COVID-19 risk at the workplace – do's and don'ts for employers (EN)

What prevention measures should the company implement given a potential virus outbreak? Should the company prepare a response plan? May the company direct an employee to work from home? Can the employer share information about infected employees or conduct contact tracking?

Health and safety issues relating to the COVID-19 virus will be relevant for many employers over the coming weeks and months.

What prevention measures should the company implement given a potential virus outbreak?

  • Implement infection prevention measures at the workplace. The Norwegian Institute of Public Health has issued Advice and information to the public about novel coronavirus COVID-19, which sets out guidelines on preventive measures.
  • Business travel to areas known to have the virus should be restricted to 'business critical travel' only.
  • Ask employees returning from areas with ongoing outbreak to work from home the next weeks.
  • Encourage good hand hygiene and cough etiquette, disinfect the workplace regularly, maintain good indoor ventilation and ensure sufficient supplies of disinfectants.

Should the company prepare a response plan for a potential COVID-19 virus outbreak?

There is no specific legal obligation for employers in Norway to have a workplace response plan for a virus outbreak, but the Working Environment Act instructs employers to assess risk factors in the company and prepare plans and implement measures in order to reduce any identified risks for the workplace health and safety of employees. Companies should thus continuously assess the risk and prepare necessary actions to be taken.

May the company direct an employee to go home or stay at home if there is an outbreak?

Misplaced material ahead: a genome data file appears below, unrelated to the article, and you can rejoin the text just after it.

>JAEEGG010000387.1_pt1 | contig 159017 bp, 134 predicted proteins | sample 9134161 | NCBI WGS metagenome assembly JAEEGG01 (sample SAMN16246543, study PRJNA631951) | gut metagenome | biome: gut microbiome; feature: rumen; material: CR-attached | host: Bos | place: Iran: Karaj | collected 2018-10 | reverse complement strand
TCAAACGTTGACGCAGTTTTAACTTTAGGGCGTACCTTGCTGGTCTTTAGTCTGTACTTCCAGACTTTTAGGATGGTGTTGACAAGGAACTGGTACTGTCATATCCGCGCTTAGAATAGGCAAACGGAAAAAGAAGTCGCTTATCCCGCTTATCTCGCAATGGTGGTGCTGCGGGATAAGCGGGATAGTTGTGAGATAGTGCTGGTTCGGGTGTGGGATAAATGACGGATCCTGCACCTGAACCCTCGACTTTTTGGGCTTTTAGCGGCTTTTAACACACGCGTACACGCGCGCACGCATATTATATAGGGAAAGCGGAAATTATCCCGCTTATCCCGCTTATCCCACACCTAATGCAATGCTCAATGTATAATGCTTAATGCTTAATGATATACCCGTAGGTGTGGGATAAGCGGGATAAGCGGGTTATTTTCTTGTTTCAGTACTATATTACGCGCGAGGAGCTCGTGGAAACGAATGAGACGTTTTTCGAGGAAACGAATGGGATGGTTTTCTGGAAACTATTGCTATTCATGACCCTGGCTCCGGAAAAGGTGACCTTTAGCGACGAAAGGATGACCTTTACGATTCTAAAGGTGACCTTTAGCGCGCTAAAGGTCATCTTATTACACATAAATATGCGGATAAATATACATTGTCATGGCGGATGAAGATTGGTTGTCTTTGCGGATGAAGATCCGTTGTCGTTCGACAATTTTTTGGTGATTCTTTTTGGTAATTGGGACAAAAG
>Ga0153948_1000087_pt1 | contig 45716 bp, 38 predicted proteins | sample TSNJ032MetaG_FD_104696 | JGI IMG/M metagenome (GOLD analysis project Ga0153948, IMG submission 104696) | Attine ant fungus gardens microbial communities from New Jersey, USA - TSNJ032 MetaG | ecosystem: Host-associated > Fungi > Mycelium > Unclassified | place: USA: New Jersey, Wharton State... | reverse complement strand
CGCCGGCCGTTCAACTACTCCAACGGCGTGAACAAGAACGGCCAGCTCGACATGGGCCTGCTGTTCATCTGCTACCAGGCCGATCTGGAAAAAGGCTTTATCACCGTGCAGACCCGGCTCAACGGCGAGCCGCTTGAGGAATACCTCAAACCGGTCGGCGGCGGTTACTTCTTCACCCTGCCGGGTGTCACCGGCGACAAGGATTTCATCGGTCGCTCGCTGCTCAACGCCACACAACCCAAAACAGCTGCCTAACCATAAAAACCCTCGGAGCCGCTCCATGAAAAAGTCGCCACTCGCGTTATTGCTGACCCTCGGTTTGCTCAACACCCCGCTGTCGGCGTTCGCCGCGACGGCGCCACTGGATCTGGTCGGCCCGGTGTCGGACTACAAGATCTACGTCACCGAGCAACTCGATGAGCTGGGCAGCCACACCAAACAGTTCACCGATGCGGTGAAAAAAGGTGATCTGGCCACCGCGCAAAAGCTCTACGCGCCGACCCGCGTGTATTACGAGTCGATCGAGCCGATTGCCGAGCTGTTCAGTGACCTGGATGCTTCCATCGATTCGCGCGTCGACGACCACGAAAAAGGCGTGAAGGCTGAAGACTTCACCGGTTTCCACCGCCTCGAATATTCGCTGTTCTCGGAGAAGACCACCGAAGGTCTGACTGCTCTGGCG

Keeping infected employees away from the workplace will in our opinion be considered a reasonably necessary measure to protect both the workplace, the other employees and the public health. The employer may ask employees with detected or suspected virus infection to work from home if the situation so requires.

Can an employer require its employees to undergo medical examinations?

The Working Environment Act strictly regulates medical examinations on behalf of an employer. The threshold for being considered a medical examination is quite low, and may for instance include requiring the employees to provide a self-declaration on symptoms. Provided that the measure in question is considered to be a medical examination, the employer will also have to demonstrate that it has legal grounds for the measure. Such grounds include if the measure is necessary in order to protect life or health, which must be considered on a case-by-case basis.  Note that information and consultation requirements with employee representatives may also apply.

Can the employer share information about infected employees to prevent further cases?

Employees' personal information, including health status, is confidential. If the employee gives the employer consent to disclose such information in order to prevent further cases, the company should be very careful to only disclose as little information as possible. Employers will in most cases be able to quite easily identify many of the people that have been working close to an infected employee without naming the employee and e.g. opt for letting them work from home in the following weeks. 

Can the employer conduct mapping or contact tracking to prevent further cases?

Currently, there is no duty or legal basis for employers in Norway to conduct mapping or contact tracking. It is considered a public responsibility to map and identify who has been in contact with detected cases. The 'contact tracking' is done by relevant municipal doctors in collaboration with the Norwegian Institute of Public Health.


Eva Jarbekk
Magnus Lütken
Martin Jetlund


02. March 2020